Justin Bedard cried and begged a judge Friday morning in Pendleton not to send him to prison for the rape and sexual exploitation of a 12-year-old girl. But Circuit Court Judge Chris Brauer of the 6th Judicial District stuck to the sentencing deal Bedard made a deal with prosecutors.

Brauer sentenced Bedard, 35, and his co-defendant Lori Wickert, 33, both of Pilot Rock, to six years, three months each for their 2012 crimes against the girl. The pair were accomplices of John Wesley Malcom, 45, who Circuit Court Judge Eva Temple of Hermiston sentenced last week to 37 years after he admitted to repeatedly using the girl in the making of child pornography.

Bedard in November 2013 pleaded guilty to second-degree rape and using a child in sexually explicit conduct, and Wickert in February pleaded guilty to three counts of second-degree sexual abuse. The child who suffered the crimes is related to Wickert.

Bedard appeared in court in cuffs and yellow jail clothes. His mother and father and other supporters sat in the benches behind him along with defense attorney Jon Lieuallen. Chief deputy district attorney Richard Bunney represented the state.

Bunney told the court he was in contact with the sex crimes survivor and her family, and they understood the plea deals and decided not to come to court or provide a statement. Lieuallen, though, read a Christmas card the victim’s family sent to Bedard that stated they knew someone compelled him to commit his crimes.

The card did not identify who that was, nor did anyone else, but in hearings early in the case Bunney portrayed Malcom as the ringleader.

Bedard apologized to his parents and others for his involvement in the crimes. He said he was the victim of manipulation and never hurt anyone before. He cried during much of his statement and while he read a letter of apology to the girl and her family.

“At a time I should have been strong and protected you, I was a coward,” he read.

He also said Oregon law allows judges to make exceptions for certain offenders of some crimes, and he fell under that. He implored the judge not to send him to prison.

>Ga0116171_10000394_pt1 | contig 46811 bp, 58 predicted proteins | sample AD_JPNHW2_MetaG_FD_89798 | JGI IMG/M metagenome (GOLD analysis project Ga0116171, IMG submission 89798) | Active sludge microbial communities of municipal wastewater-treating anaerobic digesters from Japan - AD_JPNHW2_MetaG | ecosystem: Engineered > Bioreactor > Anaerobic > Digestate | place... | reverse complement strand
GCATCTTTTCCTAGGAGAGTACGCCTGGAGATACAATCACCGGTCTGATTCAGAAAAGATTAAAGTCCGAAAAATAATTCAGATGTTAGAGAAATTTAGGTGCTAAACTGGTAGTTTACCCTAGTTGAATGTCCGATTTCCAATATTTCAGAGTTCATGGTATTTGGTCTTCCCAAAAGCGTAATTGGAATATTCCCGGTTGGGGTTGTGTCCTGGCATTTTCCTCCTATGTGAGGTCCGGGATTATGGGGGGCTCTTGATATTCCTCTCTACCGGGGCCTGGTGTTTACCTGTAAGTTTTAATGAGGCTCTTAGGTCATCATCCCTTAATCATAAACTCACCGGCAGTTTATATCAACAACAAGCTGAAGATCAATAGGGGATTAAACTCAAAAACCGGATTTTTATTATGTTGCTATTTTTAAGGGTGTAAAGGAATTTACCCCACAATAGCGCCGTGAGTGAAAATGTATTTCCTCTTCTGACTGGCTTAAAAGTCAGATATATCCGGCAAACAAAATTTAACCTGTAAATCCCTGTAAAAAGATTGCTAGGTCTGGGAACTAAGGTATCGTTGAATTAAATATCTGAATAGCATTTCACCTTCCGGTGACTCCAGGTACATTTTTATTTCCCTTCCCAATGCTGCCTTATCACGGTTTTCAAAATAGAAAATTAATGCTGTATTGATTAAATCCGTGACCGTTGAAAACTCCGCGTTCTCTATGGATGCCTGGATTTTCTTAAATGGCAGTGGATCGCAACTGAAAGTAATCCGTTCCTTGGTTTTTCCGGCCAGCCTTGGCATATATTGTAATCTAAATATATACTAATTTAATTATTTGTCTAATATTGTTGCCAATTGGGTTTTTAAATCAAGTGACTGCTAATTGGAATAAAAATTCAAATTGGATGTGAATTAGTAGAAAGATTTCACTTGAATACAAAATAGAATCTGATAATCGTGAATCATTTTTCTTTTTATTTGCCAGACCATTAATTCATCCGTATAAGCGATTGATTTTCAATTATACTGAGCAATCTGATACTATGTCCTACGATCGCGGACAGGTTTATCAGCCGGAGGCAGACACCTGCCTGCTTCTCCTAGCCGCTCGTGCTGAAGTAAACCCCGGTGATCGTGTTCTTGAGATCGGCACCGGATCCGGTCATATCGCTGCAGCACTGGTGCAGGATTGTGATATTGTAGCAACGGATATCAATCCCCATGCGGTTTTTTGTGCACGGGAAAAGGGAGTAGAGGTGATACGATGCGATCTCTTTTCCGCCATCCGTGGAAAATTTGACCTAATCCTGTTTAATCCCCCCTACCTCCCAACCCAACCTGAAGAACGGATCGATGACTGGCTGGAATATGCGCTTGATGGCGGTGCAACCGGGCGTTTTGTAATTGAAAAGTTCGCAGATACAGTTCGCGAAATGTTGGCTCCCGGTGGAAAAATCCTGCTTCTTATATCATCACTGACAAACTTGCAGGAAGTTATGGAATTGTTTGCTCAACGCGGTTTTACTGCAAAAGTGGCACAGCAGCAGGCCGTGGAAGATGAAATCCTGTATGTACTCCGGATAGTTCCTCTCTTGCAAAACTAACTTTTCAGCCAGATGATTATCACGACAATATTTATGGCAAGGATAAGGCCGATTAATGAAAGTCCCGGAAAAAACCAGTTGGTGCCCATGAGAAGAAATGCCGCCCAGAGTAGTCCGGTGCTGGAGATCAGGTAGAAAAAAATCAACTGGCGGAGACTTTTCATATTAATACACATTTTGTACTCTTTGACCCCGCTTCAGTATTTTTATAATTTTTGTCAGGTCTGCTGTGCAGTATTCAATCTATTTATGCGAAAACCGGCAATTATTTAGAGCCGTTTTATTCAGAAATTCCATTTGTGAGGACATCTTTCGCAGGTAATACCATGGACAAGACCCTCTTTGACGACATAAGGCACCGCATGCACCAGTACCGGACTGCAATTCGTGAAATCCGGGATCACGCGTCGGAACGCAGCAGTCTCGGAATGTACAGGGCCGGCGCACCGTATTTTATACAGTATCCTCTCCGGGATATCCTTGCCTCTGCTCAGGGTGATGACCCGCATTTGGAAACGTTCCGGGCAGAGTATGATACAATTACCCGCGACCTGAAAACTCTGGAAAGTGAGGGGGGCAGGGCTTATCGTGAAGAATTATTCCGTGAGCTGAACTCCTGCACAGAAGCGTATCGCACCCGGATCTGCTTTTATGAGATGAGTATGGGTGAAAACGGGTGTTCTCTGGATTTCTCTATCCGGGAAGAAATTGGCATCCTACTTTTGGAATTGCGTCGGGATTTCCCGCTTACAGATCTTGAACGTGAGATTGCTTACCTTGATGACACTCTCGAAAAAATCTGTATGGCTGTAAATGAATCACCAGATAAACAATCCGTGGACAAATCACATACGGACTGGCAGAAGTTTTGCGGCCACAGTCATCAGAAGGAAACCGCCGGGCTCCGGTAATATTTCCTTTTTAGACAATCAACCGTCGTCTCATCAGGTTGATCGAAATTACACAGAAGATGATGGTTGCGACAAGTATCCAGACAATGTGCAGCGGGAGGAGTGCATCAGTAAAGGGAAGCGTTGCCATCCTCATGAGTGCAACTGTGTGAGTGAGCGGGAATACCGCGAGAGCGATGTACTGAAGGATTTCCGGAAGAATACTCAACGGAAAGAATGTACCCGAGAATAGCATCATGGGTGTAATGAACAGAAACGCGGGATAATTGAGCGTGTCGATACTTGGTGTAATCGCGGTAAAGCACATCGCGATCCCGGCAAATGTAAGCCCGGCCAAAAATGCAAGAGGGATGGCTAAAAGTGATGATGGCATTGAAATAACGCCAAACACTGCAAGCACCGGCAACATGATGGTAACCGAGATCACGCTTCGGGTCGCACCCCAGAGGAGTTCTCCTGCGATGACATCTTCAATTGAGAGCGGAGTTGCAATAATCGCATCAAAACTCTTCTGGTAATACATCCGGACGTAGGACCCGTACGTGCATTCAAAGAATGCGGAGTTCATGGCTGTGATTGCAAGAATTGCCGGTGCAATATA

But Brauer gave him 75 months for the rape charge and 70 months concurrent for the other, per the plea deal. “It’s now time for you to pay your dues,” the judge said.

Wickert during her sentencing appeared via video from the Umatilla County Jail, Pendleton. She had no supporters in court.

“I just want to say I’m going to take and learn my lesson from this experience and become a better person in life,” she told Brauer.

He also sentenced her according to the deal she reached: 18 months in prison on two counts apiece and 39 months on the third, all consecutive, for a total of 75.

Bedard and Wickert have been in the county jail since 2012 and will receive credit for the time they served. They also will have probation after prison and must register as sex offenders.

Brauer also ordered they cannot have contact with the girl they victimized. But Bunney told Brauer that at some point after she turns 18 she wants to have contact with Wickert. Dean Gushwa, Wickert’s attorney, said there is a process for that. Brauer said that is not for the court to decide now.

The proceedings conclude one of the largest sex crimes cases the county has had in recent years. Bunney said afterward he was pleased with the hefty sentence Malcom will serve, and the prison time for Bedard and Wickert reflects their willingness to cooperate with the state. He also expressed his hope this helps the survivor and her family.

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Contact Phil Wright at pwright@eastoregonian.com or 541-966-0833.

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